More to come
I’ve been lucky enough to witness several events here in Tokyo and am astonished by our athlete’s speed and skill as I’m sure everyone who attends events at the Commonwealth Games in 2022 will be too.
Keep going Team GB, we’re all so proud and can’t wait to see what the rest of this Olympics has in store!
1 August 2021
What a start to the Tokyo Olympics Games it’s been! The first week has seen a flurry of medals from a wide range of events, showcasing the very best of British sport.
On my first morning in Tokyo, the Gold rush continued with first place finishes for Team GB in mixed triathlon team and mixed relay swimming. I felt privileged to witness our incredible swimmers win their gold medal, only a few hours after arriving in Tokyo.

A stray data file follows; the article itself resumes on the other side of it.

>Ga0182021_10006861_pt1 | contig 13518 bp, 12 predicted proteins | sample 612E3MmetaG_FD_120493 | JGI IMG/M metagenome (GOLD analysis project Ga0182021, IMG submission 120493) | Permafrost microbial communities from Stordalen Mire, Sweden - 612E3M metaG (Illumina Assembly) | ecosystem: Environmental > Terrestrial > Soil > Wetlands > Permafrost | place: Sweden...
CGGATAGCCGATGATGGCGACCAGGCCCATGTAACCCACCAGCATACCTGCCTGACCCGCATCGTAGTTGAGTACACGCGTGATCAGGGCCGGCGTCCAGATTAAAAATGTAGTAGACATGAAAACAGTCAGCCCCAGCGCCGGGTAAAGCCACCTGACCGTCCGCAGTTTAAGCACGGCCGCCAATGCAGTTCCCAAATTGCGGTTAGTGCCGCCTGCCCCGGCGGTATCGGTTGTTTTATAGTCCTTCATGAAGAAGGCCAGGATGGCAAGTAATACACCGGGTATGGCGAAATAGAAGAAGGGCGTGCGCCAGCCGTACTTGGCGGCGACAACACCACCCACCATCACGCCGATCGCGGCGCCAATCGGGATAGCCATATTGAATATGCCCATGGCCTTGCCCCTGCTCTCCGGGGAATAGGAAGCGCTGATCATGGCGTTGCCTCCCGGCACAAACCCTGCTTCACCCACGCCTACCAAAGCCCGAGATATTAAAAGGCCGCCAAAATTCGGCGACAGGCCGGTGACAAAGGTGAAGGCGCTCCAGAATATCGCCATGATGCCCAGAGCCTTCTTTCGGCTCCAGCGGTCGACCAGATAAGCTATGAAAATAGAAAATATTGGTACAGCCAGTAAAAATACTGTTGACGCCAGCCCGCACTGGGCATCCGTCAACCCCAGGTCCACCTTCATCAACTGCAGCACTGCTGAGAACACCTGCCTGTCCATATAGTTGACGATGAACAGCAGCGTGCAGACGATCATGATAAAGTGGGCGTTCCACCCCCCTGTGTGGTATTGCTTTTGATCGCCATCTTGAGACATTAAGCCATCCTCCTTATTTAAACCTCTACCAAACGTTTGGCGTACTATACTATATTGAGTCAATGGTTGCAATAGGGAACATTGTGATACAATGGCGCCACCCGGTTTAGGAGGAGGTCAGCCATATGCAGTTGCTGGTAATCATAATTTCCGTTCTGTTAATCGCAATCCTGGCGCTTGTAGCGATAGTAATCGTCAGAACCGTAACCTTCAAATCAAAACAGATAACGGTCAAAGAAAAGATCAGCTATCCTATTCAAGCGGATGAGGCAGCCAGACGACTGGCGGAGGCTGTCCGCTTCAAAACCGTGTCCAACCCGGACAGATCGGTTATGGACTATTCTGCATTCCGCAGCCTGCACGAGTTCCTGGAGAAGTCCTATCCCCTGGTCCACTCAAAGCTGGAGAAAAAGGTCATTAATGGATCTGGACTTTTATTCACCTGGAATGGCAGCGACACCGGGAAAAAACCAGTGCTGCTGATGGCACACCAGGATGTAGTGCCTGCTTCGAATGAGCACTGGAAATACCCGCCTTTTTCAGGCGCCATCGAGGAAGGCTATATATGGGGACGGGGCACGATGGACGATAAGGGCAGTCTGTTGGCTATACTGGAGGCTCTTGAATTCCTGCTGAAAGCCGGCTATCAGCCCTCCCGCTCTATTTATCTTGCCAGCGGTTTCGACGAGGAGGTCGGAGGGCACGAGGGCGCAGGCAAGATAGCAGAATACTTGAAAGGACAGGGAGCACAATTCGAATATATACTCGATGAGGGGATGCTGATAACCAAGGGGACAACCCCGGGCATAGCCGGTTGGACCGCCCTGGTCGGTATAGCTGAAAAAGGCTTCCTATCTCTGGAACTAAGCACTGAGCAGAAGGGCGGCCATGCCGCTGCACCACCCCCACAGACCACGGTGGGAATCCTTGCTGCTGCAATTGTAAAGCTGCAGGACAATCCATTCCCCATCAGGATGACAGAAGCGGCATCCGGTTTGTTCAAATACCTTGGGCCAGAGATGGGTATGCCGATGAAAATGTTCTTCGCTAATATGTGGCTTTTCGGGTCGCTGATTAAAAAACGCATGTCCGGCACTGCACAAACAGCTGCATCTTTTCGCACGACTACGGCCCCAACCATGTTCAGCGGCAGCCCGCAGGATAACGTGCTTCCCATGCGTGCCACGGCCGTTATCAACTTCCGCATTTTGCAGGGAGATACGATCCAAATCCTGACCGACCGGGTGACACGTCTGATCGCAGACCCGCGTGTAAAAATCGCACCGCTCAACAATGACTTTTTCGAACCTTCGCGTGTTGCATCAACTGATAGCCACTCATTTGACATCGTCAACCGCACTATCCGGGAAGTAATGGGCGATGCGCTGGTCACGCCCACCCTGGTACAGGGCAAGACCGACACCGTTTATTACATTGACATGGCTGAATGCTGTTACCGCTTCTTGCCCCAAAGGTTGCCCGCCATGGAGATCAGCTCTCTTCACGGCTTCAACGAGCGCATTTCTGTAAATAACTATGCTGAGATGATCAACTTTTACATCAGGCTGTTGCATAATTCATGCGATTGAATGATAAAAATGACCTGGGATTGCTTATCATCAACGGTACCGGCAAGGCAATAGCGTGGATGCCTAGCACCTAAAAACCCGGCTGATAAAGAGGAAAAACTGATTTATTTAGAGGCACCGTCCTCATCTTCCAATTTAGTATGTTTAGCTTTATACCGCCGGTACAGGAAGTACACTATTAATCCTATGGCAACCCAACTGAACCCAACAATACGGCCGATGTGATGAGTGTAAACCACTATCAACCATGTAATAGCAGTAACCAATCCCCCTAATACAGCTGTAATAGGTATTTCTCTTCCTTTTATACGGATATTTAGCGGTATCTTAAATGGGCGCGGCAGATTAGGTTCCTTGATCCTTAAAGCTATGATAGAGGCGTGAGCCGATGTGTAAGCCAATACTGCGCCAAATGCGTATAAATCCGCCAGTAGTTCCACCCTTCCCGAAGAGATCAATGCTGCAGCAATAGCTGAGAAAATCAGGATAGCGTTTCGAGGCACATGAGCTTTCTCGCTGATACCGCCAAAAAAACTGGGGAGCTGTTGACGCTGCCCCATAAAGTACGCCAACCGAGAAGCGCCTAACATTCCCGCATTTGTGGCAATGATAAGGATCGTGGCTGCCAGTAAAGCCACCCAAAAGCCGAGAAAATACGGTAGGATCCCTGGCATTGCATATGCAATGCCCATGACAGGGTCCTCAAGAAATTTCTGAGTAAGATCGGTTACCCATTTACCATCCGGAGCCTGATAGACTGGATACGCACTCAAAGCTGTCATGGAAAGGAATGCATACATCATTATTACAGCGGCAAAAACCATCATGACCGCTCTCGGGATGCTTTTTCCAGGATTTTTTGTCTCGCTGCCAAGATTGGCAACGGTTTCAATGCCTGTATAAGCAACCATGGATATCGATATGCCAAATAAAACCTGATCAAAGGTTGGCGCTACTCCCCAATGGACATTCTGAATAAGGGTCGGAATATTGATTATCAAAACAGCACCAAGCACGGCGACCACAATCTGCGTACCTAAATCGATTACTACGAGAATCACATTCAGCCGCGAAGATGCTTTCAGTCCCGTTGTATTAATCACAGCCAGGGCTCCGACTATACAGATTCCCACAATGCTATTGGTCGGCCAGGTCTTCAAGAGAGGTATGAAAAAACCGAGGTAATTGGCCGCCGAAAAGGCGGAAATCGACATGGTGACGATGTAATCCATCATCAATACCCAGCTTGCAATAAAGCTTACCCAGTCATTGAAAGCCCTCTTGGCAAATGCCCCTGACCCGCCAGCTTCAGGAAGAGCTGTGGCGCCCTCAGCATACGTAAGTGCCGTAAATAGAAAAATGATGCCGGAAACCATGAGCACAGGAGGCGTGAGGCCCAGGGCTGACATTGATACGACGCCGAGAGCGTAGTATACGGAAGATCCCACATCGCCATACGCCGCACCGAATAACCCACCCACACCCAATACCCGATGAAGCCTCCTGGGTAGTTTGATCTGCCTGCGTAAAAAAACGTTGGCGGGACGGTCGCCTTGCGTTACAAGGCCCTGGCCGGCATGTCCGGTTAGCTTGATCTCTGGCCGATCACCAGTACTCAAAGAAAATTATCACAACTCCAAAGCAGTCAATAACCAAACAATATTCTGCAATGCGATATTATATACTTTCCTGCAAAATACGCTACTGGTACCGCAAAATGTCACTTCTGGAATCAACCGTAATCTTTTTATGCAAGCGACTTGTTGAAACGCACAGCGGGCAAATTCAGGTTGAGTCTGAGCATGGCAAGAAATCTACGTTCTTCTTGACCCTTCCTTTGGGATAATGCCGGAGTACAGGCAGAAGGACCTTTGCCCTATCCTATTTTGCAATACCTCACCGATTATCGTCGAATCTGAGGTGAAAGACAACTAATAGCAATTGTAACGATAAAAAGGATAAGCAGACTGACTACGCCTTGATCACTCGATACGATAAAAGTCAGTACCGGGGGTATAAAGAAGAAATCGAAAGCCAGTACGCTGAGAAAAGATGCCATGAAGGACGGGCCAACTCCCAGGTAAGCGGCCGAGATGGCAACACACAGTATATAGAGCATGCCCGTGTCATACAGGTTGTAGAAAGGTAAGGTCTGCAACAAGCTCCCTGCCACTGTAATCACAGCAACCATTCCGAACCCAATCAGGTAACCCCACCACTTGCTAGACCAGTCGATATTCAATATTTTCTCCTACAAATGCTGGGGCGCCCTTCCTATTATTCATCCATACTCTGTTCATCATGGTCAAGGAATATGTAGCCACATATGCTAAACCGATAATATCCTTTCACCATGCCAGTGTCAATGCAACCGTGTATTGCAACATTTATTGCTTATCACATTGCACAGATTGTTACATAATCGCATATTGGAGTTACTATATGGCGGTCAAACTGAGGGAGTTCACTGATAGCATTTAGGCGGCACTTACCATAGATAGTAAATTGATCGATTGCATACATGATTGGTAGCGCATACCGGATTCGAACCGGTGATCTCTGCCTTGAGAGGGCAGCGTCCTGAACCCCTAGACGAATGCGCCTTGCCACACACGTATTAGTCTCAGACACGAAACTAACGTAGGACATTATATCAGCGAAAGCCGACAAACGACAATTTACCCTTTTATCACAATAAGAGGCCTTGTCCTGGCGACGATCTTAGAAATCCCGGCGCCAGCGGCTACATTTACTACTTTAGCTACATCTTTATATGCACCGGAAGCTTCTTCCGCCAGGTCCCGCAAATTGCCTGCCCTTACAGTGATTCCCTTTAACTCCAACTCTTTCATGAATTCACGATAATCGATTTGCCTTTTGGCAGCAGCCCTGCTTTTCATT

Touch down in Tokyo
This of course is an Olympic Games like no other, as the world continues to deal with the Covid pandemic. Touching down in Tokyo, I was immediately aware of the precautions keeping all those involved in the Games safe, which is both reassuring and a reminder of everything these athletes have sacrificed to get this far.
While there are still critics of the Olympics and Paralympics going ahead, the overriding enthusiasm in Japan and at home in the UK, gives the athletes a huge boost.
This is the second time Japan’s capital has hosted the Olympics and some of the sports first included there have come a long way, including volleyball and Judo. This year’s Olympics also includes four new events and it’s exciting to see sports like skateboarding and climbing breaking through to the world stage.
An Olympics like no other